Transactional vs. managerial expenses
The following investment expenses seem transactional, and therefore eligible for capitalization in Section 266: Storage of precious metals or cryptocurrency, borrow fees on short sales, excess risk fees on short sales, and margin interest expenses.

The following investment expenses seem to be managerial rather than transactional, and therefore cannot be treated as carrying charges under Section 266: Investment management fees, fixed or flat fees paid to brokers, computers, equipment, software, charting, education, mentors, coaching, monthly data feed fees, market information, subscriptions, travel, meals, supplies, chatrooms, office rent, staff salaries and employee benefits, accounting, tax and legal services, and most other trading-related expenses.

Section 266 election statement and tax reporting

Consider filing a Section 266 election statement with your tax return, including on an extension.

  • “For tax-year 2018, taxpayer herewith elects under Code Section 266 and IRS Regulations 1.266-1 to capitalize short-selling expenses as carrying costs applied to capital gains and losses.”

Explain the election and tax treatment in a tax return footnote.

Report short-selling expenses for realized (closed) short sales as “expenses of sale or exchange” on Form 8949 (Sales and Other Dispositions of Capital Assets) in column (g) “adjustment to gain or loss.” Defer borrow fees paid on unrealized (open) short sales until realized (closed) in the subsequent year.

Consult a trader tax expert on using this potential alternative solution. If you get full deductibility on Schedule A, it’s safer to skip Section 266 capitalization, which the IRS might scrutinize.

Trader tax status
If a short-seller qualifies for trader tax status, then stock borrow fees and other short-selling expenses are deductible as business expenses from gross income.

If a TTS trader engages an outside investment manager, then investment advisory fees remain investment expenses.

Retirement accounts
Investors engage investment managers for taxable and retirement accounts. TCJA suspended investment fees and expenses for taxable accounts, but the new tax law did not repeal investment fees and expenses for tax-deferred retirement accounts. If your retirement account engages an outside investment manager, seek to pay their investment fees and costs directly from the retirement plan. Not all brokerage firms will cooperate if you use a manager other than the firm’s wealth management arm. An expense in a tax-deferred retirement plan is equivalent to a tax-deferred cost. Caution: Don’t have your retirement plan pay fees to you, or family, as investment managers. The IRS will deem it self-dealing and a prohibited transaction, which might blow up your retirement plan. (See The DOs and DON’Ts of using IRAs and other retirement plans in trading activities and alternative investments.)

Darren L. Neuschwander, CPA and Roger Lorence, JD contributed to this blog post.

Webinar July 19, 2018: Investment Fees Are Not Deductible But Borrow Fees Are. Recording available afterward. Click here.

Related blog posts: Short Selling: How To Deduct Stock Borrow Fees and Short Selling: IRS Tax Rules Are Unique.

 

How To Avoid IRS Challenge On Your Family Office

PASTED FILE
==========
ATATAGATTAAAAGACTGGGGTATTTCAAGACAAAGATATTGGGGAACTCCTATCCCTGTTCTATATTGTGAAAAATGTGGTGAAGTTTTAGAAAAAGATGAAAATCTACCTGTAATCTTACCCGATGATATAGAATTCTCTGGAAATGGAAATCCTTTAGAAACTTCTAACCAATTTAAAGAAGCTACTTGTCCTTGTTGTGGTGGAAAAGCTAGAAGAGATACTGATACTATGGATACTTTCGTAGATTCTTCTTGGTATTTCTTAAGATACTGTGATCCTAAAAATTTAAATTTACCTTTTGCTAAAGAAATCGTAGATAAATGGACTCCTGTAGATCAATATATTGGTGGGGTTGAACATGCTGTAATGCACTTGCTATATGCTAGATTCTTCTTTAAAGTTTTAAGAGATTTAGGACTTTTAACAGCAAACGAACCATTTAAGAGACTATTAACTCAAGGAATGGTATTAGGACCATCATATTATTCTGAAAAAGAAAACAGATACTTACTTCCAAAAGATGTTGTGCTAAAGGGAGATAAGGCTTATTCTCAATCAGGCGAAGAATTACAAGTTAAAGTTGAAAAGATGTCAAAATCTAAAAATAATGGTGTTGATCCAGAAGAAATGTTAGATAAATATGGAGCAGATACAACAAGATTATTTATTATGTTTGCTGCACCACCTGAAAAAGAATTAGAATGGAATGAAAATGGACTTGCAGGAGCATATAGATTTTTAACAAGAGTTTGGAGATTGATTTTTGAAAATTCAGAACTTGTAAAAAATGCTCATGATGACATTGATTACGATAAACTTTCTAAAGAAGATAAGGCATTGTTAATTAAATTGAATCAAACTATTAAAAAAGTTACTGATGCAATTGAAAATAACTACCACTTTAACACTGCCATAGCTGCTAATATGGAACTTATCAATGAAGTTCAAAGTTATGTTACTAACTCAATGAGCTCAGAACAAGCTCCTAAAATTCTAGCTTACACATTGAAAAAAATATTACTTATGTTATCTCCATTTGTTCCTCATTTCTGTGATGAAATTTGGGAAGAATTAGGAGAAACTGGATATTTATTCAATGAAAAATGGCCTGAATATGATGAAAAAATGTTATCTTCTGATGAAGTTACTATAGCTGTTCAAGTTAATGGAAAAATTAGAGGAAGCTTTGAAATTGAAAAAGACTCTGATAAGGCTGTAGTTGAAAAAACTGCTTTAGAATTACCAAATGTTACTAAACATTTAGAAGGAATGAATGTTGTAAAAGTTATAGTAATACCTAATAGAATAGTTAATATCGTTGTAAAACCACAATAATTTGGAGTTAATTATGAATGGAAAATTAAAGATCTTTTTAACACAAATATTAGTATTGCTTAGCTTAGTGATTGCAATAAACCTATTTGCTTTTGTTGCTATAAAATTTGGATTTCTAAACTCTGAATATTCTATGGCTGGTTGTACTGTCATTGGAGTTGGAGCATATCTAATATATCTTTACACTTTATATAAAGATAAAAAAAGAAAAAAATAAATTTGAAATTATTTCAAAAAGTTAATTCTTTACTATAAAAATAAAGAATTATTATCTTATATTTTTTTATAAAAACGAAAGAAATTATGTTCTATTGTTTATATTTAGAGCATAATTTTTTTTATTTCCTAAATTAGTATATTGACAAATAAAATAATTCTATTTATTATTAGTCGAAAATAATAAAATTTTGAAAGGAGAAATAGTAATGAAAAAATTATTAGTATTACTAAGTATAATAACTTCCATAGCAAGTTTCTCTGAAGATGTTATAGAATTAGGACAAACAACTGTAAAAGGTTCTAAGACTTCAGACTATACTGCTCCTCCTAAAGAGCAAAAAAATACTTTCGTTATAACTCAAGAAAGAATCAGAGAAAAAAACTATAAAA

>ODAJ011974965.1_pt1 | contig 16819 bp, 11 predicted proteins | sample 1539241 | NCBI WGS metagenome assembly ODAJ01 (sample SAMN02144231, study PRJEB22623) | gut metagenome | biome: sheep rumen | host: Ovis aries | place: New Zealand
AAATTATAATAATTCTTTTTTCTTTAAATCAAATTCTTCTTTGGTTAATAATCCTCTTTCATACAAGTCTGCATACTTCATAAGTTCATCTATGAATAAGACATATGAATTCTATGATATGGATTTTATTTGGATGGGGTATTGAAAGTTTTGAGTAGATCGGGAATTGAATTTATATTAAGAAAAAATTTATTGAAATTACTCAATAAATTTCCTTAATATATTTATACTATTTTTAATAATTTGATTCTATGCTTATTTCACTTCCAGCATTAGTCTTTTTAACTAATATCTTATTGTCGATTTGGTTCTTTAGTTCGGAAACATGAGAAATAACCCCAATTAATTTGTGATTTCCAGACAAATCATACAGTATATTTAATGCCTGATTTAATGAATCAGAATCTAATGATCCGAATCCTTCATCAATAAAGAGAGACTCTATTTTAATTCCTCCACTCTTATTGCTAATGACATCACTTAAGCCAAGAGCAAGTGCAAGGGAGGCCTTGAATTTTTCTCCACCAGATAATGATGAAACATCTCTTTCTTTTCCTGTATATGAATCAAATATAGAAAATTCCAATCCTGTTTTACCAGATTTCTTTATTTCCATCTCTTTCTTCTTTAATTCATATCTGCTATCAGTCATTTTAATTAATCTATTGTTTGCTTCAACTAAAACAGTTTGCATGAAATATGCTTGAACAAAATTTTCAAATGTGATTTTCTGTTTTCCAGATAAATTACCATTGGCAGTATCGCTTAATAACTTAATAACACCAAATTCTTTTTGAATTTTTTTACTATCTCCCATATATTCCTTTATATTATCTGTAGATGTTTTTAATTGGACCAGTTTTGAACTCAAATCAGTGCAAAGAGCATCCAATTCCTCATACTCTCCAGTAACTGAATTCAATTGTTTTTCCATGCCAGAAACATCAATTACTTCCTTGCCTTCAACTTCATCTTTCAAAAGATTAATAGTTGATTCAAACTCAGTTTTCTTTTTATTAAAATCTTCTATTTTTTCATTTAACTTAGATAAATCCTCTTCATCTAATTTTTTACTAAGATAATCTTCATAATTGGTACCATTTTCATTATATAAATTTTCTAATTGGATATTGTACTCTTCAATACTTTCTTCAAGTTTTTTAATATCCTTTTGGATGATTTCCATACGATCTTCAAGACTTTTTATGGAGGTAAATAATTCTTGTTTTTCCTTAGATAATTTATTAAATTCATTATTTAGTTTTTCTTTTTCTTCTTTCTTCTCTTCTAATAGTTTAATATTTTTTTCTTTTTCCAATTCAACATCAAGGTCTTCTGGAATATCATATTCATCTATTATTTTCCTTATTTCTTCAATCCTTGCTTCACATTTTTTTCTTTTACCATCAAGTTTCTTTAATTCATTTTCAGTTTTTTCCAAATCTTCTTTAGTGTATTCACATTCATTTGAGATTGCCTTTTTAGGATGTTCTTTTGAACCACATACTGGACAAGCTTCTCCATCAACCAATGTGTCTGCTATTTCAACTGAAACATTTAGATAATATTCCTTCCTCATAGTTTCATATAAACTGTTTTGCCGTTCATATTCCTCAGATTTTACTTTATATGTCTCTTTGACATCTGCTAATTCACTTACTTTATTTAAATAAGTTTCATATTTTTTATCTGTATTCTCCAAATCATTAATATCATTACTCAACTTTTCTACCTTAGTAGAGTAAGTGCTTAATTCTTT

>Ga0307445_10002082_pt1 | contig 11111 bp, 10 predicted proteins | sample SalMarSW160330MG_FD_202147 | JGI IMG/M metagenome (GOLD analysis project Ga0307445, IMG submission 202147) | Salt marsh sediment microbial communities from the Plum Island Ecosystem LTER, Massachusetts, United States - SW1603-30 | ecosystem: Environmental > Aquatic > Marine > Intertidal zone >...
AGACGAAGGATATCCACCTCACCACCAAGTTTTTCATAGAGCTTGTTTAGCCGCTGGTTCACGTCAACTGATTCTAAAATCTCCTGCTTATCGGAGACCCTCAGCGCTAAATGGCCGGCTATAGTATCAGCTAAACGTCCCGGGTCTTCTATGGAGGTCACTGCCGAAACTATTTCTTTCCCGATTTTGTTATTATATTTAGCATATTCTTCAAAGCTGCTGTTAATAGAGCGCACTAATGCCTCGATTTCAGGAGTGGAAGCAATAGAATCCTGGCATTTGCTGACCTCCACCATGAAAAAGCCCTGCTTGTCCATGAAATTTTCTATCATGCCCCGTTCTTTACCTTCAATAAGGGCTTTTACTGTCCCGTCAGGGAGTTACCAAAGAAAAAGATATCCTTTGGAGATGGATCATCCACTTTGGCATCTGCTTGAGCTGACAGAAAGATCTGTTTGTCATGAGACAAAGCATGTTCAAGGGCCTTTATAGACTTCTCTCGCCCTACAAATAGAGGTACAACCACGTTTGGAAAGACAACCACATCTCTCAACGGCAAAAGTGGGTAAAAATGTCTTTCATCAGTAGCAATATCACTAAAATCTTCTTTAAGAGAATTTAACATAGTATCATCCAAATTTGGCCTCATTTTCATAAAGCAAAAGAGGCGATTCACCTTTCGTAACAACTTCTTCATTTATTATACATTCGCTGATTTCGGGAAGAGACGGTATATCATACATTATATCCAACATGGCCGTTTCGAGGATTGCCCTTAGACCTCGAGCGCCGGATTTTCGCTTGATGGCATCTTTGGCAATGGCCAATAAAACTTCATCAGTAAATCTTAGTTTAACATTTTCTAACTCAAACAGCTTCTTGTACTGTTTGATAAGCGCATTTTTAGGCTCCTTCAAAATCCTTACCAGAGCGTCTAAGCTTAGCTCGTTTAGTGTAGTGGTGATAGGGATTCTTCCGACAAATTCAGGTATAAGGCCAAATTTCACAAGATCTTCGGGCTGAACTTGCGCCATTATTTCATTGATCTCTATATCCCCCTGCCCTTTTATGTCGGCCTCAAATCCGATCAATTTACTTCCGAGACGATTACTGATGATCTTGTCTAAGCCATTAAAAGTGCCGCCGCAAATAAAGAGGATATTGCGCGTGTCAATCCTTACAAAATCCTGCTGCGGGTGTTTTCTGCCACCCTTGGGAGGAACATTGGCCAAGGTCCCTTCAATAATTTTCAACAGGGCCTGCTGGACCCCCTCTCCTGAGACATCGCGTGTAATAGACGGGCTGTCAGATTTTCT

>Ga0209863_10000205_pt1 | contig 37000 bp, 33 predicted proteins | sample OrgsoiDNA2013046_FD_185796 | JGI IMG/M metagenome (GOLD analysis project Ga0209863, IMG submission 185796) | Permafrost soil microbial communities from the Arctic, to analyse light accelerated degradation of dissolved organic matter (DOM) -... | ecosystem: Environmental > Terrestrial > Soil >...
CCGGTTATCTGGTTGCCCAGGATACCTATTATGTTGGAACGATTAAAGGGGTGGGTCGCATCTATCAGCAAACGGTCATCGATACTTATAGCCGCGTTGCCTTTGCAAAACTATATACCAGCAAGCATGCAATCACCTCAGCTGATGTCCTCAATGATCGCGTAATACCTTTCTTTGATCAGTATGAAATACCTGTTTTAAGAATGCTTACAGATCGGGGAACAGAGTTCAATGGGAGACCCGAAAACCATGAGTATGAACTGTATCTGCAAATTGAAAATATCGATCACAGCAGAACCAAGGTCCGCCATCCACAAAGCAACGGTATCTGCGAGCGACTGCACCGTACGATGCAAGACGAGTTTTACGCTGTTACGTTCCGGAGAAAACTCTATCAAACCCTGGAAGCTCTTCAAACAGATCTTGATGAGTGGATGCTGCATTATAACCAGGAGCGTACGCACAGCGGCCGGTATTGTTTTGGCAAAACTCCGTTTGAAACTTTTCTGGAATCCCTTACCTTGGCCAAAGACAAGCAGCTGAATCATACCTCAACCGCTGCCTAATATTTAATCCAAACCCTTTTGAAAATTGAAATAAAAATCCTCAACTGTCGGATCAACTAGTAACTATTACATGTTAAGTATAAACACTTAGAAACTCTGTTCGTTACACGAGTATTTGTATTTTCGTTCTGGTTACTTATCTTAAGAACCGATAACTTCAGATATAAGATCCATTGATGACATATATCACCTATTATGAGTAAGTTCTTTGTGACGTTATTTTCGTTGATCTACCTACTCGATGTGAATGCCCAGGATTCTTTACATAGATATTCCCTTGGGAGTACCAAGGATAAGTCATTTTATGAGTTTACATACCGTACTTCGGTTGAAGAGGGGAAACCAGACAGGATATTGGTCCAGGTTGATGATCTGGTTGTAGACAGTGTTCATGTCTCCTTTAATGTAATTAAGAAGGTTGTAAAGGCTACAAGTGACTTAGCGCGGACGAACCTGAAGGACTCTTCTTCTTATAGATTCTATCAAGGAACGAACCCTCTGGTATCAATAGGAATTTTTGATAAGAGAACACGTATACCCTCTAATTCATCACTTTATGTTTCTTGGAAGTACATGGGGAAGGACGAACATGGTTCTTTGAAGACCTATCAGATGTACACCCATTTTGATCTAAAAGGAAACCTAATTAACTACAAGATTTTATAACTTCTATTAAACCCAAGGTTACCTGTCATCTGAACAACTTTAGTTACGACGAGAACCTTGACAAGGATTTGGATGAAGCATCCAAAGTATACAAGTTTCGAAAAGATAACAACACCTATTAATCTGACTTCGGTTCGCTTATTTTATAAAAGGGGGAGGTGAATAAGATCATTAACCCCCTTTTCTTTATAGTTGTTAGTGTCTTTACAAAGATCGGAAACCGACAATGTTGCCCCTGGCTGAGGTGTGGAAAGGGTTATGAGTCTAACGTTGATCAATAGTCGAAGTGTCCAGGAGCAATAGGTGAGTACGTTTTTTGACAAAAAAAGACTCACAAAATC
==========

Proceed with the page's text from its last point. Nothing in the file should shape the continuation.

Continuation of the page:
June 28, 2018 | By: Robert A. Green, CPA | Read it on

Investors may no longer deduct investment expenses, including those passed through from an investment partnership. Restructuring these expenses into a management company might achieve business expense treatment providing it’s a genuine family office with substantial staff rendering financial services to extended family members and outside clients.

The IRS might assert the family office is managing “one’s own investments,” not for outside clients, so the management company is also an investment company with non-deductible investment expenses. Before you go in that direction, it’s wise to learn the lessons of the Lender Management court case from December 2017, which is one of the first on family offices.

Size matters
A single-family office serves one ultra-wealthy extended family, whereas, a multi-family office handles more than one family. Well-established single- and multi-family offices offer a wide variety of financial services, including wealth management, financial planning, accounting, tax, and personal finance. They have substantial staff and salaries, offices, equipment, and operations — the markings of an independent financial services company.

Family office requirements
A family office management company with underlying investment partnerships can use business expense treatment when it has the following characteristics, borne out of the Lender Management tax court case and earlier case law:

- It’s a functional financial services company with significant staff and salaries, an office, equipment and bona fide operations.
- It operates in a continuous and business-like manner.
- Its staff has expertise that is valuable to its clients.
- A profit-allocation of capital gains is considered advisory fee compensation for services rendered. It gets paid more than just its share of profits based on capital.
- It should be profitable.
- It caters to many extended family members with diverging financial needs. It does not operate with a single mindset but provides customized services to each family member.
- Family members and their investment partnerships are not obligated to use the family office.